Career advice

Communication: Assert yourself, in a good way

With resources stretched to the limit, good communication is more important than ever to ensure safe and effective care. In the first of a three-part series, Mandy Day-Calder looks at how to develop an assertive style

With resources stretched to the limit, good communication is more important than ever to ensure safe and effective care. In the first of a three-part series, Mandy Day-Calder looks at how to develop an assertive style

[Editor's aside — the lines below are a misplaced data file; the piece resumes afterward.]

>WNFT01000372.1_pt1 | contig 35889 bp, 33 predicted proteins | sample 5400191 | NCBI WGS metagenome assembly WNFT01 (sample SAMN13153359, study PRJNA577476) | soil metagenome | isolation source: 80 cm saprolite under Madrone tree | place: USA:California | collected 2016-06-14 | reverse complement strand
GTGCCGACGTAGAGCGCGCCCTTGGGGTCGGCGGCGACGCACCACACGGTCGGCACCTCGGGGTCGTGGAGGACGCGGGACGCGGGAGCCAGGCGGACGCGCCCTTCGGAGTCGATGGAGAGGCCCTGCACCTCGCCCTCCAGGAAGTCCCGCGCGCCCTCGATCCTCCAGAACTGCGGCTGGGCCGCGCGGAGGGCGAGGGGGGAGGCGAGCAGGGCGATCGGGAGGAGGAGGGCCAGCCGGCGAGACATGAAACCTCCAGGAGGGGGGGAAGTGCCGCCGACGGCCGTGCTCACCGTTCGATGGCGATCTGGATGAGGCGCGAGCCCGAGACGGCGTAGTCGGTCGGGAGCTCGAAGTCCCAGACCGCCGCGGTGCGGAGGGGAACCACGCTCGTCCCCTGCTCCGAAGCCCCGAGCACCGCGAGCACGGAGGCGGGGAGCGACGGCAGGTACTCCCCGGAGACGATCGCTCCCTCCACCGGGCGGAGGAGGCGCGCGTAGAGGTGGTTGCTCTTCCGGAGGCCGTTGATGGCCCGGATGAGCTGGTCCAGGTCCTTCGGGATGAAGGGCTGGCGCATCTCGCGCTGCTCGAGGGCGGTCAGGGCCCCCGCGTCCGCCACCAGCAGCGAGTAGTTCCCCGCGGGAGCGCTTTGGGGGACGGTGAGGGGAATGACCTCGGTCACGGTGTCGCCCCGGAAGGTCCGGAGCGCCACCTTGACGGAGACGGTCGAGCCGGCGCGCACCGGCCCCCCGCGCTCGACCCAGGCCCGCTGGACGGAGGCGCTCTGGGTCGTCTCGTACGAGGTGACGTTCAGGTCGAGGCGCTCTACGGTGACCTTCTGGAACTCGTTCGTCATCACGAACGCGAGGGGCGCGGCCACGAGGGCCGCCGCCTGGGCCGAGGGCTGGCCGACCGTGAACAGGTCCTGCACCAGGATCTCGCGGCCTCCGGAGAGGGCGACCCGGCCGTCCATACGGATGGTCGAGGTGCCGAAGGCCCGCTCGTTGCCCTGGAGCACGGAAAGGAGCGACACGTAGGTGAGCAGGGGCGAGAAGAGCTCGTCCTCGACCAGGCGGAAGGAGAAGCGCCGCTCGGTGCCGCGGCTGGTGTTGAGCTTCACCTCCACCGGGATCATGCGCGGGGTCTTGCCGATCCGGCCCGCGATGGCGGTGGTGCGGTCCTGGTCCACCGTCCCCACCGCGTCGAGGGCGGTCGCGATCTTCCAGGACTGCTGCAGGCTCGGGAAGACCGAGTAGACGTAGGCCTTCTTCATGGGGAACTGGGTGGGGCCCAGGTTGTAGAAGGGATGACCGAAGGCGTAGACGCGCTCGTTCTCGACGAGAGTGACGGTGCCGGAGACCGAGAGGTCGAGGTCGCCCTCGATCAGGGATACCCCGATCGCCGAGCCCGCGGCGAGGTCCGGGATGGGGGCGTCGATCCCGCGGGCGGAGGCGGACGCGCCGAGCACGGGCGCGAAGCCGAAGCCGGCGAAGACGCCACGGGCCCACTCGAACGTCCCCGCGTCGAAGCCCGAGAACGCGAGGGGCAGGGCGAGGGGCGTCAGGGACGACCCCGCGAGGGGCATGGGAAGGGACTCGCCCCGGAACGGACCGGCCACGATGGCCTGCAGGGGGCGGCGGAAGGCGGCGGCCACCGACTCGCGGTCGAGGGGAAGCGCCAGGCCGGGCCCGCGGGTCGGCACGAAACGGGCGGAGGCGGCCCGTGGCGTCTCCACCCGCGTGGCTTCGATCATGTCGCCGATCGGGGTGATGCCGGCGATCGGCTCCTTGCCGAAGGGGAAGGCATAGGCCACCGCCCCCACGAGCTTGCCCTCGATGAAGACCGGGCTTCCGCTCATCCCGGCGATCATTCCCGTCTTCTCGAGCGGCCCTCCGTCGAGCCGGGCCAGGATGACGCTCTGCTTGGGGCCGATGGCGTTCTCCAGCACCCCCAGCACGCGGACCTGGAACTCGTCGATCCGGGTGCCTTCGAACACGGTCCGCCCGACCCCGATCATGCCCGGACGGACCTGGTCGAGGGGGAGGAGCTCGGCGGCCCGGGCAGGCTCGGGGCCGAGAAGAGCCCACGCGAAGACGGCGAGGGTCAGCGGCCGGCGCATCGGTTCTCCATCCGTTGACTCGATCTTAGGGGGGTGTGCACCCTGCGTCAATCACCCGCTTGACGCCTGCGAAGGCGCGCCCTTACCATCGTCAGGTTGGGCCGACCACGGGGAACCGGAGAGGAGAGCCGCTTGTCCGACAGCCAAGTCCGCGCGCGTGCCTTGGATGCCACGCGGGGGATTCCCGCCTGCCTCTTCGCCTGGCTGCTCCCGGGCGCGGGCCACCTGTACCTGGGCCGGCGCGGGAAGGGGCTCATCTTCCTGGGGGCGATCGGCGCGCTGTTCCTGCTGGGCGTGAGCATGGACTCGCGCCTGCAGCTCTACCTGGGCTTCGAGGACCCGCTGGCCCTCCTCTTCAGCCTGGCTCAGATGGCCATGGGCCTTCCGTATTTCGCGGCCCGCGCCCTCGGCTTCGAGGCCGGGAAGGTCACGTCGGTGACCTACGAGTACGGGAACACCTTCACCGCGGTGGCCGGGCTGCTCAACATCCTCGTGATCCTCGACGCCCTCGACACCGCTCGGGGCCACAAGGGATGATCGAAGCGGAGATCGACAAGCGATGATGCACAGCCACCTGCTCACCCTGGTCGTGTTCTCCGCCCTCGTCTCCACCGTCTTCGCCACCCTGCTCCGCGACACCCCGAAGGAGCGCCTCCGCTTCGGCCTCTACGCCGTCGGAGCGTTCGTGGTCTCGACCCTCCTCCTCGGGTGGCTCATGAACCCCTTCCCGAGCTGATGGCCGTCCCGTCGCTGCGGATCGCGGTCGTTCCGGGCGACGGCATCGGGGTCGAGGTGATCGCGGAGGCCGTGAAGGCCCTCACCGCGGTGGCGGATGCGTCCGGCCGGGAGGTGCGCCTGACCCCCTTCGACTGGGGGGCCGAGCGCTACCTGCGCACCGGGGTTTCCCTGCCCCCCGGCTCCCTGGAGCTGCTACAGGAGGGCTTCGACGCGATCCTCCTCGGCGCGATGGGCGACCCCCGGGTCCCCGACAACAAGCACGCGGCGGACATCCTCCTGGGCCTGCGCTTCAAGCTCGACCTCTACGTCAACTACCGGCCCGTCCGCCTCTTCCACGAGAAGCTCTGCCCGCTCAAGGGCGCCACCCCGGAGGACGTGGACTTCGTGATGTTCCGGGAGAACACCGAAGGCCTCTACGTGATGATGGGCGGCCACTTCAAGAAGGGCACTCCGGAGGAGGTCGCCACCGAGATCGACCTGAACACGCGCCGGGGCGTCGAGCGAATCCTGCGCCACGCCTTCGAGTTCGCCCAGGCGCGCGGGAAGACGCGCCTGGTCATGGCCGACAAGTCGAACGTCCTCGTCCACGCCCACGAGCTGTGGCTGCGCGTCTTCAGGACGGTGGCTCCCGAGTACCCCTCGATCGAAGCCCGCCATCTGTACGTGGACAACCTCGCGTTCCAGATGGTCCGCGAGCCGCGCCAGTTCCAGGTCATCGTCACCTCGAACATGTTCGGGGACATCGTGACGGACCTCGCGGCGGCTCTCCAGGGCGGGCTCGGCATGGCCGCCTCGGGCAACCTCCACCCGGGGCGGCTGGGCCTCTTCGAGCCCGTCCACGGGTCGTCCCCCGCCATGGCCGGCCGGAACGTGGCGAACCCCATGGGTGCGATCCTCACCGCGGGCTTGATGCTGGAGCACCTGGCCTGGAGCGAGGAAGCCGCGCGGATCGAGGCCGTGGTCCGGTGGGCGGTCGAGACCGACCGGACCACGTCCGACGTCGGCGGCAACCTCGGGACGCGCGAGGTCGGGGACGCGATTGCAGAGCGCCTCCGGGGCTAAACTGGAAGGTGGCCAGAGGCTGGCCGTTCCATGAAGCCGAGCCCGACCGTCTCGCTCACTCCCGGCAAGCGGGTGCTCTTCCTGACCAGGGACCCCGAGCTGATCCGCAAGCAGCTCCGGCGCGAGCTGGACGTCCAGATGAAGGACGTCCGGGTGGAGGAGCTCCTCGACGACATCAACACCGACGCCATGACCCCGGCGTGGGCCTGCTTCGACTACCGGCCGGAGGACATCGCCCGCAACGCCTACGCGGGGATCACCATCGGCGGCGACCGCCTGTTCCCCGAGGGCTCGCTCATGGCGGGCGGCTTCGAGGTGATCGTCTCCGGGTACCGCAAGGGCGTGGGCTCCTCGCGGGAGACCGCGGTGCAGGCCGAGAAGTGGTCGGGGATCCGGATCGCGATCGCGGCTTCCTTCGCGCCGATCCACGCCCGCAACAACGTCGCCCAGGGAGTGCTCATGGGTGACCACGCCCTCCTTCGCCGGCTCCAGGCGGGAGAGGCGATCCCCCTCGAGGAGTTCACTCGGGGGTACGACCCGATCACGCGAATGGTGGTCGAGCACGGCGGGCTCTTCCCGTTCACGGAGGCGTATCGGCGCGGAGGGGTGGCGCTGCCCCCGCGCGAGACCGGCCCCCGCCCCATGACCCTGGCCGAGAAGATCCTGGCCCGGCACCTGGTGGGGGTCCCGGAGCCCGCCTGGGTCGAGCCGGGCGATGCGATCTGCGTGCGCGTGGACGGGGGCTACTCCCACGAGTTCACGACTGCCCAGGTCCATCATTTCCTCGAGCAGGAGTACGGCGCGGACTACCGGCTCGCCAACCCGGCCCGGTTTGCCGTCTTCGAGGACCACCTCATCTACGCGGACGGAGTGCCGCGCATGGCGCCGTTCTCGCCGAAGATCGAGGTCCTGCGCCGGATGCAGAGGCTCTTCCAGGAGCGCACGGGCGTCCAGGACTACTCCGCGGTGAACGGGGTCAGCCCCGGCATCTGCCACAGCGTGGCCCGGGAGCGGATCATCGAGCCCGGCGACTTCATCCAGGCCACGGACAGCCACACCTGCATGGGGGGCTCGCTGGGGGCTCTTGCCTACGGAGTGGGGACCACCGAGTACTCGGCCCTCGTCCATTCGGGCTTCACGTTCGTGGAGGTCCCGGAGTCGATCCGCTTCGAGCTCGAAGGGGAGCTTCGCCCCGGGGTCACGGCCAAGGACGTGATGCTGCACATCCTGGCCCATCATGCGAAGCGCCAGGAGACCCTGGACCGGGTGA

Regardless of what field of nursing you are in, how you communicate is an integral part of the care patients receive. If you reflect on any treatment plan you will discover layers of communication, such as between GP, patient, carers, relatives, emergency staff, ward staff and community teams.

Yet unlike mastering clinical skills, it can be hard to quantify what exactly is ‘good’ communication. Often, it’s only in hindsight that we see where and why it has broken down.

The Oxford dictionary defines communication as ‘the imparting or exchanging of information by speaking, writing, or using some other medium’.

It’s the way you

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